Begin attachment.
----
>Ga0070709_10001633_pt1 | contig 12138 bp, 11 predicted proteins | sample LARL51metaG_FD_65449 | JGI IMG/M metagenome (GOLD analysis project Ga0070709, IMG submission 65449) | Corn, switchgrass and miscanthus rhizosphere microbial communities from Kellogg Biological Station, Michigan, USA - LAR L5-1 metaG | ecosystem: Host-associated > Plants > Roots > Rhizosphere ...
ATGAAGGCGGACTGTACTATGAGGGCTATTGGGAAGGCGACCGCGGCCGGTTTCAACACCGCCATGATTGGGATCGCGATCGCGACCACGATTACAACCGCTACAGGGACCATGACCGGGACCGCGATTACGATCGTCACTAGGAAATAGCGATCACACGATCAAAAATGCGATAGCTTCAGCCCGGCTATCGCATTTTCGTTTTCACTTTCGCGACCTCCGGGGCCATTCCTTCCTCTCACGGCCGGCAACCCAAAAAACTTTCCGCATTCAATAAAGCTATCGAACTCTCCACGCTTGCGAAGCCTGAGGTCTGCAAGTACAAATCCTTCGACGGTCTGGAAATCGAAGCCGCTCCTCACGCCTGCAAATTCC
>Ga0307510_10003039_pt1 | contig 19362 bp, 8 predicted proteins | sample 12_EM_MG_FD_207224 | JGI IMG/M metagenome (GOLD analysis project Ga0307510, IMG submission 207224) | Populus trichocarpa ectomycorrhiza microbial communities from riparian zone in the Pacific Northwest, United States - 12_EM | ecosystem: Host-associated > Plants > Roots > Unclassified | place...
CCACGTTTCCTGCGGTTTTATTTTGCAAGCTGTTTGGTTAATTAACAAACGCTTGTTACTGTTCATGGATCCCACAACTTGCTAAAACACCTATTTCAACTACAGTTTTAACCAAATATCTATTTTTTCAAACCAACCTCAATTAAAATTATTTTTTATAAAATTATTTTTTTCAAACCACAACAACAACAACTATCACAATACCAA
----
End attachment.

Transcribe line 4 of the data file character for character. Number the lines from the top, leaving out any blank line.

CCACGTTTCCTGCGGTTTTATTTTGCAAGCTGTTTGGTTAATTAACAAACGCTTGTTACTGTTCATGGATCCCACAACTTGCTAAAACACCTATTTCAACTACAGTTTTAACCAAATATCTATTTTTTCAAACCAACCTCAATTAAAATTATTTTTTATAAAATTATTTTTTTCAAACCACAACAACAACAACTATCACAATACCAA